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We know that position $\hat{r}$ and momentum $\hat{p}$ are both continuous spectrum operators, i.e. $$\hat{r}|r'\rangle=r'|r'\rangle, \quad \hat{p}|p'\rangle=p'|p'\rangle.$$ But the angular operator $\hat{L}=\hat{r}\times\hat{p}$ is not: $$\hat{L}^2|l\rangle=\hbar^2 l(l+1)|l\rangle.$$ Could anyone give some explanation?


marked as duplicate by Aaron Stevens, Qmechanic quantum-mechanics Oct 15 '18 at 4:06

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  • 4
    $\begingroup$ Perhaps it is related to the boundary conditions? $\endgroup$ – K_inverse Oct 15 '18 at 3:50
  • $\begingroup$ Are you asking for a mathematical reason from QM, or are you asking why the universe works this way? $\endgroup$ – Aaron Stevens Oct 15 '18 at 3:53
  • $\begingroup$ Possible duplicates: physics.stackexchange.com/q/29655/2451 , physics.stackexchange.com/q/39208/2451 and links therein. $\endgroup$ – Qmechanic Oct 15 '18 at 4:01
  • $\begingroup$ Also note that the equations you give do not say anything about whether or not the eigenvalue Spectra are discrete or continuous. $\endgroup$ – Aaron Stevens Oct 15 '18 at 4:07

One possible answer: boundary conditions.

If we think of the classical to quantum transition to be from point-like particles to waves which describe probability densities, then the position and momentum of a free particle does not have any explicit boundary conditions. That is, there is no restriction on the specific character of the probability density wave.

On the other hand, for a particle in orbit, with well-defined angular momentum, when replacing the point particle with a wave means the wave has to satisfy certain conditions for stability - namely, it must be continuous. That restricts the wavelengths to only be certain multiples of the radius - and viola, discreteness.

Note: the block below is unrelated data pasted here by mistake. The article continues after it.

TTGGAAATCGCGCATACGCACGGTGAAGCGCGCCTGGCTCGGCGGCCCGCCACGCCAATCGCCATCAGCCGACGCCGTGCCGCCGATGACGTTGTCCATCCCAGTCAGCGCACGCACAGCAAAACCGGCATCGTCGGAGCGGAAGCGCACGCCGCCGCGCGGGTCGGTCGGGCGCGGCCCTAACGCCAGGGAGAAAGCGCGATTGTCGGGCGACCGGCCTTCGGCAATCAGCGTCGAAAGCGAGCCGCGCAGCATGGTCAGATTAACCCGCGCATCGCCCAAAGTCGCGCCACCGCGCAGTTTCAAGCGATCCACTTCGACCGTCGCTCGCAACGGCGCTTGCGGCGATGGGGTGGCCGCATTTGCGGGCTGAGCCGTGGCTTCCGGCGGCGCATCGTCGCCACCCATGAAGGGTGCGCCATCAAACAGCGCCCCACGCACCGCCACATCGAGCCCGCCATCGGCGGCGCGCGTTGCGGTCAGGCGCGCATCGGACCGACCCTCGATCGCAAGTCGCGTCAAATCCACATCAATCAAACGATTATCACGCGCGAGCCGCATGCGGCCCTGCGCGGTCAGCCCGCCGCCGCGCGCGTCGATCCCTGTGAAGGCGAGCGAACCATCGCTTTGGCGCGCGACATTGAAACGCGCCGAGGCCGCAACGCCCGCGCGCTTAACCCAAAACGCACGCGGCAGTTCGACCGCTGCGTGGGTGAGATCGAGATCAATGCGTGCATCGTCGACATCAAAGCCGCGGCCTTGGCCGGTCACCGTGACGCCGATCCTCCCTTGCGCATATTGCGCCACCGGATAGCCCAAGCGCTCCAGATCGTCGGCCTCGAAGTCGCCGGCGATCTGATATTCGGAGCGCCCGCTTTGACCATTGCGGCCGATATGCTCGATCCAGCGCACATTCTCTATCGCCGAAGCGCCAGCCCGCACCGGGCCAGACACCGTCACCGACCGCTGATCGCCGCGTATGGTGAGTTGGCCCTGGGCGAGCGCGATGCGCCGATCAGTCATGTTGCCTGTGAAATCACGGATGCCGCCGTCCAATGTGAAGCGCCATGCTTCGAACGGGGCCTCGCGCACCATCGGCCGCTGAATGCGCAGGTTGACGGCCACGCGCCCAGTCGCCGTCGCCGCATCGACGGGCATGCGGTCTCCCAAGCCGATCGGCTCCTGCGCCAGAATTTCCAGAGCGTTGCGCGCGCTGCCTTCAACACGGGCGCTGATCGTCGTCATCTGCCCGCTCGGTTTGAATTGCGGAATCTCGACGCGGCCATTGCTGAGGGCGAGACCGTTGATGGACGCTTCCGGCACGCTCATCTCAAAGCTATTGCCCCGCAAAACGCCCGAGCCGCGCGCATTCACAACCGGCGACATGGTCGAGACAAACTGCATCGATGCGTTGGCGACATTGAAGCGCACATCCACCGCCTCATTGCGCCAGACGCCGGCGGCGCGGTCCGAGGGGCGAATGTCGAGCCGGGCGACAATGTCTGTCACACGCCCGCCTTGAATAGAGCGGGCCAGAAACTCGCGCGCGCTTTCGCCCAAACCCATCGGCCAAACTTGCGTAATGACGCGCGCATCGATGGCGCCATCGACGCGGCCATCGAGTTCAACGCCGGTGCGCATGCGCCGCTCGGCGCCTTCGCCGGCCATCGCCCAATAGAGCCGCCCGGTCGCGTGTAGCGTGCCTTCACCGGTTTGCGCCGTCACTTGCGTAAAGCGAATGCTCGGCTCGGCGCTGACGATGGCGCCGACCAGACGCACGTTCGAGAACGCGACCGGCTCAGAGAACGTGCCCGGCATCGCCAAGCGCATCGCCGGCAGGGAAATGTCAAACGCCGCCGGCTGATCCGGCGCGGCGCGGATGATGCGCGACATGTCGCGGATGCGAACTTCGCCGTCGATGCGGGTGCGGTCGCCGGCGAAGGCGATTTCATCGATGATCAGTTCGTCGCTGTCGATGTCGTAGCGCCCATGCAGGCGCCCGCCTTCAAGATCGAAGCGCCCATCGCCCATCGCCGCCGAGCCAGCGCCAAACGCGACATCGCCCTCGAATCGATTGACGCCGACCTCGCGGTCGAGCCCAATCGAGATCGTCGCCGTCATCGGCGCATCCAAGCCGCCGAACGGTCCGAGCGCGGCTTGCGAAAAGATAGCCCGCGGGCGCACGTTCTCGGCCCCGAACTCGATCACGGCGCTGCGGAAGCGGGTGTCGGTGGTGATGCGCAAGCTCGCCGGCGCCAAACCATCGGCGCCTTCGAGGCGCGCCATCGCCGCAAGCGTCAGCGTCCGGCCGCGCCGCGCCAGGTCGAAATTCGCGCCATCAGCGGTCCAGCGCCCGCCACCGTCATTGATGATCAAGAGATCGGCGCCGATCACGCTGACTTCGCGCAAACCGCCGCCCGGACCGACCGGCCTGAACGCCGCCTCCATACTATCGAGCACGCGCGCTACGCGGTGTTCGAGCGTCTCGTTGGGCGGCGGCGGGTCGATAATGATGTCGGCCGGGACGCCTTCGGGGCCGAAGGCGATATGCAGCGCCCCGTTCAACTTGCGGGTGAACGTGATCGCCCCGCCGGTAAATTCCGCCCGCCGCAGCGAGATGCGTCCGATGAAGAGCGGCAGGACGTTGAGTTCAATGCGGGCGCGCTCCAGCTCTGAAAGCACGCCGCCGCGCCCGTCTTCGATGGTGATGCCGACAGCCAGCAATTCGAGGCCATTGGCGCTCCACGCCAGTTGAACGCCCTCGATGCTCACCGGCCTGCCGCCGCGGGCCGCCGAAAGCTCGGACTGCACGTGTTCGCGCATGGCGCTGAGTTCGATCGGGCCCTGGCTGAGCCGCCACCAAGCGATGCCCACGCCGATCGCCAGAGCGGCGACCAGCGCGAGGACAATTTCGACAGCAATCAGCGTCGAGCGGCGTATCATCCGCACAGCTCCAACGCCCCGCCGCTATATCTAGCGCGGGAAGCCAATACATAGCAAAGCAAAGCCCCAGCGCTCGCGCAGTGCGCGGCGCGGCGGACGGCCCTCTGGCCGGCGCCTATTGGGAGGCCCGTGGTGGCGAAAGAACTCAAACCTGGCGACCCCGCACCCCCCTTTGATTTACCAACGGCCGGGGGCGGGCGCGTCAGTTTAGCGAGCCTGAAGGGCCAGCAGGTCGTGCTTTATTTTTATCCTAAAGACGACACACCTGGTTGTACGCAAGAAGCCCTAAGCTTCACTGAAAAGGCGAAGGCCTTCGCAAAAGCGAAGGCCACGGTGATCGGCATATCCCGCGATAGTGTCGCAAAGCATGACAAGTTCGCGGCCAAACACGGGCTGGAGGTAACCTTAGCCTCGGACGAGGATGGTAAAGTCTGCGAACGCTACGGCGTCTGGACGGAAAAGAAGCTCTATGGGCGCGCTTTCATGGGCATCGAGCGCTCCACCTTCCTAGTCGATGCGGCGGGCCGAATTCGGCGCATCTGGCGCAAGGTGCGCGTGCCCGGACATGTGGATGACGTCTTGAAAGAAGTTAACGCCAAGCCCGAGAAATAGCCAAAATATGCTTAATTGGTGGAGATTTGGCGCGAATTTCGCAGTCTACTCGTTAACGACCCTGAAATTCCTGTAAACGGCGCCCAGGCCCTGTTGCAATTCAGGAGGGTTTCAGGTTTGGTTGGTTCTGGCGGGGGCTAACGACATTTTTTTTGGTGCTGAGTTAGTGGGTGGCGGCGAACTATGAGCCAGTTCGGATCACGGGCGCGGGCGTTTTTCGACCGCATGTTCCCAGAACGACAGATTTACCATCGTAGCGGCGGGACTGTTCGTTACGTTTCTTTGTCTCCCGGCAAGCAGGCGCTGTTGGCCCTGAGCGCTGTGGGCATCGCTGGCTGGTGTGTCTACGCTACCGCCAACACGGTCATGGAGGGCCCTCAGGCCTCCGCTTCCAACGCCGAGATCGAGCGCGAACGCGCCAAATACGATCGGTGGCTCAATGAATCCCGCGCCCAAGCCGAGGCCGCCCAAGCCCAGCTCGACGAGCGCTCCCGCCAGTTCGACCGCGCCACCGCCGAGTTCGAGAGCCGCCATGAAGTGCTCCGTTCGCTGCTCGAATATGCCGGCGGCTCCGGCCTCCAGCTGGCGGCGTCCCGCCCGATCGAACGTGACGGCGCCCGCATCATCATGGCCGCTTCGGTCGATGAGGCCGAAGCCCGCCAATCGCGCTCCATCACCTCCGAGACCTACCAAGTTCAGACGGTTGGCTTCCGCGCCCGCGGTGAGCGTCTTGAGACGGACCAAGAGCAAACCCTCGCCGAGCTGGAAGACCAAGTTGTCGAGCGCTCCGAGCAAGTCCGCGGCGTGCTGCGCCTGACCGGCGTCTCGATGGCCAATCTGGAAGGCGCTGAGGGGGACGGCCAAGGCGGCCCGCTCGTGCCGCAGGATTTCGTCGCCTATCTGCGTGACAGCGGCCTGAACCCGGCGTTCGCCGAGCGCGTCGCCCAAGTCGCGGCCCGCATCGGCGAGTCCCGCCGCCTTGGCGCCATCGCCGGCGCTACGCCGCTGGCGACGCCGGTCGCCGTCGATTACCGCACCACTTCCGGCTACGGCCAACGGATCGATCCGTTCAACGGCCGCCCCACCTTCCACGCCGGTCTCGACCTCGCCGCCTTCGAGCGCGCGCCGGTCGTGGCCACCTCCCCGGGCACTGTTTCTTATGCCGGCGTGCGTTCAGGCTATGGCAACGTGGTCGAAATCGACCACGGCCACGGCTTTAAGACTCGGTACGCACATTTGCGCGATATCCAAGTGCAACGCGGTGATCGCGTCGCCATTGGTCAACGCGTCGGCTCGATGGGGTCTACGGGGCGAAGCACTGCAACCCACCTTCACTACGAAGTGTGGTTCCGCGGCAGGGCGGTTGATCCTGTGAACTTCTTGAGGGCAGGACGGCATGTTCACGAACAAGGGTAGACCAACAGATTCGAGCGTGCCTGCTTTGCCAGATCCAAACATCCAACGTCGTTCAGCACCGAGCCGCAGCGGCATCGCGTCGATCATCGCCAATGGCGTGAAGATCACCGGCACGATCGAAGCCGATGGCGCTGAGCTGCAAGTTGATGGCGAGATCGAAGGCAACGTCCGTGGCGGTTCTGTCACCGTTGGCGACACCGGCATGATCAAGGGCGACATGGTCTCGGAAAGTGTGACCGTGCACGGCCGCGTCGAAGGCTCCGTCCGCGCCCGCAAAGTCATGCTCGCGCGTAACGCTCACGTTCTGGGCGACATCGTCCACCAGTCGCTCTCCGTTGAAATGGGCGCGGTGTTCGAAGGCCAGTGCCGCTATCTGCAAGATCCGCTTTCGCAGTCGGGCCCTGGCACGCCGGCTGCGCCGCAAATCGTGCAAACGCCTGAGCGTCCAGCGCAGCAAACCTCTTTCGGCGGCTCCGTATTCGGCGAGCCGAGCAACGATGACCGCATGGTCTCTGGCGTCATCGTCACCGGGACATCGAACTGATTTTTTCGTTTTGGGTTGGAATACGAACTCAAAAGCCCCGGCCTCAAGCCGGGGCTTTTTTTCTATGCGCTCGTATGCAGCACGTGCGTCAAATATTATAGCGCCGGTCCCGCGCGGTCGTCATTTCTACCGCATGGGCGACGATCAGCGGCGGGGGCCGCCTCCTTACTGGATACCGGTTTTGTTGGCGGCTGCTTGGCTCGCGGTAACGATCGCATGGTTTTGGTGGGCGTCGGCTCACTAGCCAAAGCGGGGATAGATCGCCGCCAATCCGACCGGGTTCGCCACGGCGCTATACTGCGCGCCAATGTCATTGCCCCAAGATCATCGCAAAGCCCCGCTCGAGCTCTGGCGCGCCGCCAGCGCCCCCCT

Of course, we aren't actually talking about analogous systems here - I said "free particle" for position and momentum, whereas the angular momentum quantum number only occurs for bound states, but the origin of both is boundary conditions. The free particle has none, and therefore there are no conditions set on the continuity of the waves. The bound particle must stay bound, which results in restrictions on what wavelengths of waves can actually be present.

  • $\begingroup$ But even in bound states position is continuous. $\endgroup$ – Aaron Stevens Oct 15 '18 at 4:03
  • $\begingroup$ right, position is continuous, while momentum can be discrete, if the boundary conditions are such to force it to be. why that's true might be anthropomorphic - we experience the tangent space (position) more directly then the cotangent space (momentum). $\endgroup$ – levitopher Oct 16 '18 at 13:38

In general for a bounded state, its energy spectrum is discrete. Free particles on the other hand has continuous energy spectrum. This is true for a rotating motion as it is also bounded, i.e. the starting point is exactly equal to the end point upon rotation by $2\pi$, therefore its eigenvalues are also discrete.

  • $\begingroup$ But even in bound states position is continuous. $\endgroup$ – Aaron Stevens Oct 15 '18 at 4:08
  • $\begingroup$ Momentum is discrete though. This can be due to Heisenberg's uncertainty principle. More precise values of momentum (discrete selection of possible momenta) leads to less precise values of position (continuous selection). This can be mathematically seen by Fourier transform between the momentum and position eigenfunctions. $\endgroup$ – Gradient137 Oct 15 '18 at 4:15
  • $\begingroup$ Whether or not a spectrum is discrete has nothing to do with the HUP or the relation of Fourier transforms. Continuous does not mean less precise. By that logic then position and momentum cannot gave the same type of spectrum, which is not true. $\endgroup$ – Aaron Stevens Oct 15 '18 at 7:30

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